Edgartown leads the Island in total land and home sales. Although the number of homes sold in that town has been steadily decreasing during the past five years, the sales prices have been steadily increasing. The median sale price of homes sold in Edgartown is up 67 percent since 2001, although the number of sales has dropped 35 percent.
What the experts say
Mr. Conley, who has worked in real estate on the Island for more than 20 years, attributes the backlog of inventory to weather conditions in the beginning of 2005.
"The weather is huge," Mr. Conley said of the real estate market. "People want to come to the Vineyard and mix business with pleasure. They want to come down, have a nice weekend and look at property."
Mr. Conley said snowstorms dotted the first few months of 2005, and buyers shied away from weekend trips.
"I think that was the beginning of the backlog," he said, adding that even though sales have been average this spring, it has not been enough to recoup the accumulation from 2005.
"Rentals are very strong, and that's a good indicator that people still want the Vineyard," Mr. Conley said.
Sharon Purdy, owner of Sandpiper Reality, has seen various market trends throughout her 30-year career.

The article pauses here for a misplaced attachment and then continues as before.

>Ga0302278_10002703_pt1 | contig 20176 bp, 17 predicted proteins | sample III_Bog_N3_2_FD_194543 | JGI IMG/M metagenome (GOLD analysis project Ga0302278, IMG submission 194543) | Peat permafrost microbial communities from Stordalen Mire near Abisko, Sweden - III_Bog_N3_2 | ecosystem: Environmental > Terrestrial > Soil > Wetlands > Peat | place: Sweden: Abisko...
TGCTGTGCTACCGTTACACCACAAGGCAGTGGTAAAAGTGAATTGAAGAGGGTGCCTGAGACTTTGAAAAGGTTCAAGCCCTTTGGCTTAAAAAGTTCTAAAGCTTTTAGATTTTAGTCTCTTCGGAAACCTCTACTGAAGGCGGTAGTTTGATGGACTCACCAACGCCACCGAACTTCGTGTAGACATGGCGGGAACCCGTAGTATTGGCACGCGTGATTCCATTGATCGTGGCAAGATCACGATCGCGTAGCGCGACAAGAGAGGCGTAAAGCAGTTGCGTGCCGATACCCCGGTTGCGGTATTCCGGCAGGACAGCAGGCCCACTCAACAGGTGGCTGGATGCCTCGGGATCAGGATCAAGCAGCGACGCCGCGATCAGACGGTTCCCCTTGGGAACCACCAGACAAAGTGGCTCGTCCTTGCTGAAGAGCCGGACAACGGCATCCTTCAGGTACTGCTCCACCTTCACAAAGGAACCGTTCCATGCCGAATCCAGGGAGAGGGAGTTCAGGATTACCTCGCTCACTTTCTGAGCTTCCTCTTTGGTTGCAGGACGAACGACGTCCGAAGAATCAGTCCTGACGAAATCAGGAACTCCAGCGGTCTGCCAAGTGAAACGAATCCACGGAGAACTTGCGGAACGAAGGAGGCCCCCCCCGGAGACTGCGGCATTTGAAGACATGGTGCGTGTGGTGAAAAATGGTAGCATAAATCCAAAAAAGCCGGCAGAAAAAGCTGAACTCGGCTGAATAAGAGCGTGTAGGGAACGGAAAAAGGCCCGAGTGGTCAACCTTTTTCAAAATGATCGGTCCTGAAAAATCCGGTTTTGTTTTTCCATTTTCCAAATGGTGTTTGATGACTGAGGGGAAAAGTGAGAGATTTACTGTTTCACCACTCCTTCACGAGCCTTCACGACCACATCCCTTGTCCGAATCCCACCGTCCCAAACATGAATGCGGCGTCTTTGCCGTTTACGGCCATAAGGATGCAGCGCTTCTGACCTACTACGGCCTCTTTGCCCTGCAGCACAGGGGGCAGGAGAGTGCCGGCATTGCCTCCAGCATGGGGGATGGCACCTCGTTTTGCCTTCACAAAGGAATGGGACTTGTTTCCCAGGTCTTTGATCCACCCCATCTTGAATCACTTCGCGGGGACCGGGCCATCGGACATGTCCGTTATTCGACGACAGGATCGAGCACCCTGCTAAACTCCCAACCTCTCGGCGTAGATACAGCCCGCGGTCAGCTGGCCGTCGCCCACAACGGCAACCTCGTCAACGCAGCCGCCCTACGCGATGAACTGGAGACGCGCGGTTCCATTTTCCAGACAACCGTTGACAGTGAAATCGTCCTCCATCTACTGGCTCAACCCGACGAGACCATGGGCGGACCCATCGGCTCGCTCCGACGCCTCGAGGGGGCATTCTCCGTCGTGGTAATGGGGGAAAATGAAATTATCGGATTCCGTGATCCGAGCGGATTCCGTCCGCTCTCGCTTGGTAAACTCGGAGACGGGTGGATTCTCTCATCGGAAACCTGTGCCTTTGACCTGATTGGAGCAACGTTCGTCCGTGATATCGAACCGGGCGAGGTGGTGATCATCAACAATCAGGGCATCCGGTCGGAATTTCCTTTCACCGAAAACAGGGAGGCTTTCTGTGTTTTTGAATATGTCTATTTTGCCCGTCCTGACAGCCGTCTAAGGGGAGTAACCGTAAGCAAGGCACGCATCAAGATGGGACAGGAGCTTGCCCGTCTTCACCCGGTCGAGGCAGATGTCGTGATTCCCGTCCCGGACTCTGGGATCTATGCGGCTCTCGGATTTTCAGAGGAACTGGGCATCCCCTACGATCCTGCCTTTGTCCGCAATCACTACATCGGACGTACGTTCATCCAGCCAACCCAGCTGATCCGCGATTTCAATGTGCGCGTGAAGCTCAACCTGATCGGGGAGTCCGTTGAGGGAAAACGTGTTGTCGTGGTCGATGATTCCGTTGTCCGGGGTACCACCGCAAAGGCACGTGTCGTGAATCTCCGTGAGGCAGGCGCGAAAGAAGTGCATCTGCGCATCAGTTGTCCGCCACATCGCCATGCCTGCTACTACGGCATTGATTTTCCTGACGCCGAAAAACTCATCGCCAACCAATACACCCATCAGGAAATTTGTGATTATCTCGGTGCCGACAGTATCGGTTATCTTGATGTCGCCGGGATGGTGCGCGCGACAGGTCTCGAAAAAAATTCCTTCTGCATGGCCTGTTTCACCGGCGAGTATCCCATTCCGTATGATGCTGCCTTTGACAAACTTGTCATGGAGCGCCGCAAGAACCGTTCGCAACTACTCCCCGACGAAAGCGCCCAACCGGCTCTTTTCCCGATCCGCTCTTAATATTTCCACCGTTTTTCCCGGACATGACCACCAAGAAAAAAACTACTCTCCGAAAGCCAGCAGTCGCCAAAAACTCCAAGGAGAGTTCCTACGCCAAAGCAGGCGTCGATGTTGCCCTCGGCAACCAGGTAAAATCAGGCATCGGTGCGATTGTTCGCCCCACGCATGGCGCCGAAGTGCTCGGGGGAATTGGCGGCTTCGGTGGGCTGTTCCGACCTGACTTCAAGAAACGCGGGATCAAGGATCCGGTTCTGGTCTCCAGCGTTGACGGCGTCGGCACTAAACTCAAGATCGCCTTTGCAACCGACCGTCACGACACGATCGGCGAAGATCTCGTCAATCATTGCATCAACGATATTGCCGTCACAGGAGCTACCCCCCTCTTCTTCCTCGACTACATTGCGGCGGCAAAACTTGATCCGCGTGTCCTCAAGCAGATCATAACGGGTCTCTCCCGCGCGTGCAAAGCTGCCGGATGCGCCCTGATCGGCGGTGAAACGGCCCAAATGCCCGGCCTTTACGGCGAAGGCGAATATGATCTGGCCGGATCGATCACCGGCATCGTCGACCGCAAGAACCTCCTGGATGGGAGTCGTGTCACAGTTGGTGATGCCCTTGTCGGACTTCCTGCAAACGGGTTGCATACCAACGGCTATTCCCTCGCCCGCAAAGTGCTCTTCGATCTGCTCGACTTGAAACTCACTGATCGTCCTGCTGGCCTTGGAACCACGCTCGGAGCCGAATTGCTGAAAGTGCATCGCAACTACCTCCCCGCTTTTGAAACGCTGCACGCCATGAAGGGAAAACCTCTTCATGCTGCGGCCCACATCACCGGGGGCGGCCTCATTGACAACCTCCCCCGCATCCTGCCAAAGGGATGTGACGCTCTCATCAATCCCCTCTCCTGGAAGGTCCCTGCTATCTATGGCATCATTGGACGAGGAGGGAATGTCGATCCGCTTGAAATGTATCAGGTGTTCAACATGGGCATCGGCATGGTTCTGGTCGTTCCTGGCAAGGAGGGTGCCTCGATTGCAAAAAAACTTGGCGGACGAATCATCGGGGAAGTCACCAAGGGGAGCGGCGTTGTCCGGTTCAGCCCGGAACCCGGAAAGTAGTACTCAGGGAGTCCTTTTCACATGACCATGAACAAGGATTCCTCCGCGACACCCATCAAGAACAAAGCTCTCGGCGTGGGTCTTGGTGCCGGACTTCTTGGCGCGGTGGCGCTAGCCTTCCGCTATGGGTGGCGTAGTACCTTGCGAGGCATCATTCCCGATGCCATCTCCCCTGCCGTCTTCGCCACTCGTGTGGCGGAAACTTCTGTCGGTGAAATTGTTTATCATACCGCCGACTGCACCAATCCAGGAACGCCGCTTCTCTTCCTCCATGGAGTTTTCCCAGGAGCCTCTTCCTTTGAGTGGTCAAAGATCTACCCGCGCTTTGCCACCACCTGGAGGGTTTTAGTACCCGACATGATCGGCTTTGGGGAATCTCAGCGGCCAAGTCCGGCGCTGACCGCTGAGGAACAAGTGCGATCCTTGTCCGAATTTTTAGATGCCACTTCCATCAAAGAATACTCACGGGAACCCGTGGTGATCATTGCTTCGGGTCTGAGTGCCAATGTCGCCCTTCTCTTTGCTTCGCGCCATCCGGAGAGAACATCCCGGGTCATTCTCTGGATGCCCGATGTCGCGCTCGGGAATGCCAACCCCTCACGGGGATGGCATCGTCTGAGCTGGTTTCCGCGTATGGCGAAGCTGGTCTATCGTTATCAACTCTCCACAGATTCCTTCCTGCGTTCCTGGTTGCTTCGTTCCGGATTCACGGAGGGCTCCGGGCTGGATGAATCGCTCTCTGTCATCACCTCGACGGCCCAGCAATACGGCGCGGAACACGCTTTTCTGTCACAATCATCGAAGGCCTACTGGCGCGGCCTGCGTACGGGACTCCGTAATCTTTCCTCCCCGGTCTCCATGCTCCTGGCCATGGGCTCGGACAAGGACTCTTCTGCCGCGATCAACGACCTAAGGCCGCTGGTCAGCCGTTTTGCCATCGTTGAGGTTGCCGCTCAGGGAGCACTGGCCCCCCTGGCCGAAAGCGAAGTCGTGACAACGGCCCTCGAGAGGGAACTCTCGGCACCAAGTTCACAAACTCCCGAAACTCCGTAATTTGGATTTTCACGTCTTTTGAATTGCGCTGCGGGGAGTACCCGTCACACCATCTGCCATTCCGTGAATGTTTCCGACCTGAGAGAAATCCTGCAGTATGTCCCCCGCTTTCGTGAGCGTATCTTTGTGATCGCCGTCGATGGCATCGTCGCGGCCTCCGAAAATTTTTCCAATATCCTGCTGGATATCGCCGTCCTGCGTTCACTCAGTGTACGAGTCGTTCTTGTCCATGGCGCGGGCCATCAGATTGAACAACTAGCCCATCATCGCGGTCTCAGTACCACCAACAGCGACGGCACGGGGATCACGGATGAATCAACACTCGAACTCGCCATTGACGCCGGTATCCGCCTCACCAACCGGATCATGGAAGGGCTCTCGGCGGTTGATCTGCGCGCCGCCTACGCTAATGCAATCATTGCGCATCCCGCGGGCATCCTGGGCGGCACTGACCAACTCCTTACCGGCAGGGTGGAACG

"We're in a flex period where the seller and the buyer aren't really in concert," Ms. Purdy said. "The seller is still looking really optimistically, and the buyer is looking a little more pessimistically."
Ms. Purdy said in the late 1980s the Vineyard saw residential inventory in the 800's, much higher than the current profusion. "We're not in a bust; we're in a really good solid trend of stabilization," she said.
Ms. Purdy said today's buyers are much more savvy and informed than in past decades, which leads to cautious spending. "They know market values, and they are much more loath to just come up with the ready dollars that these sellers want," she said.